>
      • td25scorpio@ntlworld.com
        Hi Don you wrote ... i wouldnt say you write way way to much , i would say extremely well explained and accurate in the details, i too have saved this info.
        Message 3 of 12 , Dec 2, 2001
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          Hi Don
          you wrote
          >Yes I know, I write way way too much but 1000 words sometimes are
          >better than one picture. (not often but sometimes)
          >
          i wouldnt say you write way way to much , i would say extremely well
          explained and accurate in the details, i too have saved this info.
          well done, i look forward to more of your descriptions on z subjects
          regards
          simon
          --- In z_scale@y..., Wild Zontar <wildzontar@a...> wrote:
          > Hi Don,
          >
          > Thanks for coming out of lurk mode to write this. I feel ready to
          graduate
          > from "Soldering for Dummies" to "Soldering for Really Inexperienced
          Rank
          > Amateurs." That's an improvement, right? I'm printing out your e-
          mail for
          > future reference.
          >
          > Thanks,
          >
          > Greg
          >
          >
          > At 13:20 11/30/2001 -0000, you wrote:
          > >Hi Z heads
          > >
          > >I have ben lurking for a while but will give my points on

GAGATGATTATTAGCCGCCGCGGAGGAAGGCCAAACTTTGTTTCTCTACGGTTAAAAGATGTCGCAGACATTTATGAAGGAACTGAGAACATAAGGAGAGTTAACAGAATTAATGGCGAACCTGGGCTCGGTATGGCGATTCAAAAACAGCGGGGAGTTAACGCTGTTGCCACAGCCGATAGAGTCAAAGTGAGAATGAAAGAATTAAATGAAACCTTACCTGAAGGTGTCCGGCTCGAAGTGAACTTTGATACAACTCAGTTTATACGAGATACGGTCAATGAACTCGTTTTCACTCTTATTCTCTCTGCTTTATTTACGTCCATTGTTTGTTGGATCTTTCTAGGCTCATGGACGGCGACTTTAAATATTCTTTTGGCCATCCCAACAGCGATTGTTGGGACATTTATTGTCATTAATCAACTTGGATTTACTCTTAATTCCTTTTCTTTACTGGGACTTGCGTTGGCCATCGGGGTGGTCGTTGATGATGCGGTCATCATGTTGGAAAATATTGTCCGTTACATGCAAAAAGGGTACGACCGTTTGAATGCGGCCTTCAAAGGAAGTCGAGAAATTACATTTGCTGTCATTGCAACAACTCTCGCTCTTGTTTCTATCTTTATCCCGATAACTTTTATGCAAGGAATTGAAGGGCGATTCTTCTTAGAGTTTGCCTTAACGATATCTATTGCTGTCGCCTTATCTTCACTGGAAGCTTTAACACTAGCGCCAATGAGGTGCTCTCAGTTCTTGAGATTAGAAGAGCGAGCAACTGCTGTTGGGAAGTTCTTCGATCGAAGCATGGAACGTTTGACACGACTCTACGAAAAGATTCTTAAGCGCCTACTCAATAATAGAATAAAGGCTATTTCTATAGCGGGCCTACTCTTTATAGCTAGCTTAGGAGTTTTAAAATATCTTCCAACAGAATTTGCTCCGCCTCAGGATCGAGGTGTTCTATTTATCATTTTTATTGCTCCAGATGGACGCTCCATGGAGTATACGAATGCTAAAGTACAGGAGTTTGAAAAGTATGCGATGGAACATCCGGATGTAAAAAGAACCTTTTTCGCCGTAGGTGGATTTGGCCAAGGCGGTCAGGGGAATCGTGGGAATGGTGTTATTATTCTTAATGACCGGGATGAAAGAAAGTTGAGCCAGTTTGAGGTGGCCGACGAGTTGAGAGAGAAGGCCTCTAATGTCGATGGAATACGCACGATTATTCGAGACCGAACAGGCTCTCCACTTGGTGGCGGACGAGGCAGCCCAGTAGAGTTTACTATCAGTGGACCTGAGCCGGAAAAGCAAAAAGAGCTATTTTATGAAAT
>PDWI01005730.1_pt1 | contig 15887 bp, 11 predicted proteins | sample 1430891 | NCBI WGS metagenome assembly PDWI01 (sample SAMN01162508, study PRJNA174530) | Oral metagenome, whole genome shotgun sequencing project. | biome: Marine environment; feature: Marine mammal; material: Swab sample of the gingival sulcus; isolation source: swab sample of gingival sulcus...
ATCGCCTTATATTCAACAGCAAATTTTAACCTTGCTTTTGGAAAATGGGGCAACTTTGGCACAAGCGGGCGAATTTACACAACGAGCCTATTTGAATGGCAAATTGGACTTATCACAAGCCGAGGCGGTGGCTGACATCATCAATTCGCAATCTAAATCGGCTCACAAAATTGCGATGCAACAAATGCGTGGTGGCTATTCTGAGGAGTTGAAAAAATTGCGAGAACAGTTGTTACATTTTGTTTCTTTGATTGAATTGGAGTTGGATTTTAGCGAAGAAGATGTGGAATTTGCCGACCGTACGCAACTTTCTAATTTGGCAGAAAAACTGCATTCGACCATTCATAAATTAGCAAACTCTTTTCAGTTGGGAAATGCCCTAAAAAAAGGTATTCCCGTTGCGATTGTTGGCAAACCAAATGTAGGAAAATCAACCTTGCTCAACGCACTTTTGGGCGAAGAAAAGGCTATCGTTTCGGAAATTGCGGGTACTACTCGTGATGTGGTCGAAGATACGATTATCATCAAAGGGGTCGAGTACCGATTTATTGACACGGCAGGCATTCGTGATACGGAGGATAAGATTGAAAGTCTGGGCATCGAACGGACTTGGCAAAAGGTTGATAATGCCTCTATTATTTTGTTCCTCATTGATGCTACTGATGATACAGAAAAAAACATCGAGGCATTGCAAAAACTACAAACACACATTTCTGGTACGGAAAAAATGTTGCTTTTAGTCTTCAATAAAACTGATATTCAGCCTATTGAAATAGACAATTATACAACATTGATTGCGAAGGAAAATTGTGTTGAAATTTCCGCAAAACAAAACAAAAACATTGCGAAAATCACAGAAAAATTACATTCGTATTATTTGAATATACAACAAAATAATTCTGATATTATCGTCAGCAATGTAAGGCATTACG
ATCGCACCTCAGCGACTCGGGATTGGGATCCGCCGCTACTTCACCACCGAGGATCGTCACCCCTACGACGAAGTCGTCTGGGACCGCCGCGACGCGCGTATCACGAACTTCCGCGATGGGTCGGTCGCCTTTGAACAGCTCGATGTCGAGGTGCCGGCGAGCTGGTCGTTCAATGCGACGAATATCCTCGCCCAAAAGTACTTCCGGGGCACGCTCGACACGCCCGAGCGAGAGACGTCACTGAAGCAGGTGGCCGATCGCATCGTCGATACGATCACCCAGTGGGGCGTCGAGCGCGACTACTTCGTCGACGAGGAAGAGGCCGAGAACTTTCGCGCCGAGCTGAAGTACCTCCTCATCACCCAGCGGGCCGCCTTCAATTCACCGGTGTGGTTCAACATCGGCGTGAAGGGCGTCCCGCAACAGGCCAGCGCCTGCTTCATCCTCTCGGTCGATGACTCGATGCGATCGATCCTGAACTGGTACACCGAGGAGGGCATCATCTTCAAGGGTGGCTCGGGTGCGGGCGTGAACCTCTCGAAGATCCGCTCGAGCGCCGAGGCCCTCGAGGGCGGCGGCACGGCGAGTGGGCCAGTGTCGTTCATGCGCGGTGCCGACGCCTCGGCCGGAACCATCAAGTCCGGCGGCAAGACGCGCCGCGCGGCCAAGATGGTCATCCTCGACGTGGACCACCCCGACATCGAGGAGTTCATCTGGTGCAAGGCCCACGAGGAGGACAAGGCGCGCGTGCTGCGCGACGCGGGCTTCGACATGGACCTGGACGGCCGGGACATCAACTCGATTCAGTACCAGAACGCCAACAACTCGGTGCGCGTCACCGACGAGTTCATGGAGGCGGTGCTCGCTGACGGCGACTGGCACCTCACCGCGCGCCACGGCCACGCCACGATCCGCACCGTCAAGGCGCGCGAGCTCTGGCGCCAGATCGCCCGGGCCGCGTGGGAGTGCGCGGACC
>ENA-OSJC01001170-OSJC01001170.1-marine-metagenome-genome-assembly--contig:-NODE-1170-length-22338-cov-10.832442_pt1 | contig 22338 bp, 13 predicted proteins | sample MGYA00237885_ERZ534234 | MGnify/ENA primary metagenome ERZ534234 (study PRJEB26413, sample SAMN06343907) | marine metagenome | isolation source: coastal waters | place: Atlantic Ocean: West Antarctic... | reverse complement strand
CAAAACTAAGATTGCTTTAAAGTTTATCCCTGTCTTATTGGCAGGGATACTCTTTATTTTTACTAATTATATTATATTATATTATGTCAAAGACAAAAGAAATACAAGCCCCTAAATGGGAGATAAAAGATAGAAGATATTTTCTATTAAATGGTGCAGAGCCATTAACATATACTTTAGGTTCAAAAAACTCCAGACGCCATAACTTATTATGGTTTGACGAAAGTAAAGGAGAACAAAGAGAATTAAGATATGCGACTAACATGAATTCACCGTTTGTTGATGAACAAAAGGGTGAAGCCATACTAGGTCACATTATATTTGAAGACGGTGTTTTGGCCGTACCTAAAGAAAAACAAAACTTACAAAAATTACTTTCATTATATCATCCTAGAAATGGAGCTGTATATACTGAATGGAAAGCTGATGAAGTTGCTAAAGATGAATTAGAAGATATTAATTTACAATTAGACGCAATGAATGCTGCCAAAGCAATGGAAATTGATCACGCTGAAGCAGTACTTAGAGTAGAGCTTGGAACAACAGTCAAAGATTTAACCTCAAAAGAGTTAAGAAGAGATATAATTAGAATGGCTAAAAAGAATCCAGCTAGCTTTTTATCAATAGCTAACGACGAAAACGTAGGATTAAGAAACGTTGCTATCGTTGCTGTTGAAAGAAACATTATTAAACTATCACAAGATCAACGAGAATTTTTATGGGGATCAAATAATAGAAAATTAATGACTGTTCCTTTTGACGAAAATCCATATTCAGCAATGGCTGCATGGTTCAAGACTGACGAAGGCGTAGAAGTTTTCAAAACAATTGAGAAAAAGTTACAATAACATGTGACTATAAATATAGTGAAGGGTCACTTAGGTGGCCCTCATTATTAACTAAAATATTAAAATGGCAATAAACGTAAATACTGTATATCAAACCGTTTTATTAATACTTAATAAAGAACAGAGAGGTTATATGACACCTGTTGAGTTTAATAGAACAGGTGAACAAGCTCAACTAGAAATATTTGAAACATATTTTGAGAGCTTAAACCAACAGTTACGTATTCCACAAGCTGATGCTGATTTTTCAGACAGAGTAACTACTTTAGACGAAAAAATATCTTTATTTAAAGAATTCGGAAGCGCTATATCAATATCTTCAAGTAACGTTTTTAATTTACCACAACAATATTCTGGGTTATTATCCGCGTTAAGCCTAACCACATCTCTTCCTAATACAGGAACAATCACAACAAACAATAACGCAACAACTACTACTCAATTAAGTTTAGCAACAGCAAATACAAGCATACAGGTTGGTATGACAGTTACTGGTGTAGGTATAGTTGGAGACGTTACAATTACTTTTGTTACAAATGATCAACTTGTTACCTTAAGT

soldering.
          > >BTW I am a design engineer in the IC business. I also tend to
          write
          > >long long posts so feel free to delete at will.
          > >
          > >Resistance soldering is very nice if you want to spend the bucks.
          > >Applies heat to the joint and not to much elsewhere. But we are Z
          > >scale and major heat to solder like G scale in my garden layout is
          not
          > >needed. If anything a very lightweight soldering iron with a fine
          1/16
          > >or even 1/32 inch tip is more than enough. And a lot cheaper to
          get
          > >and maintain. A good 25 watt Weller iron is quite inexpensive and
          > >gives even excessive heat for the task.
          > >
          > >The main points of soldering for dummies is to clean _all_ the
          pieces
          > >very well. No corrosion or water or glue or solder crud. Next use
          > >enough flux. For Z track the solder for electrical work (60/40
          rosin
          > >core 24 gauge or smaller) with a flux core is more than good
          enough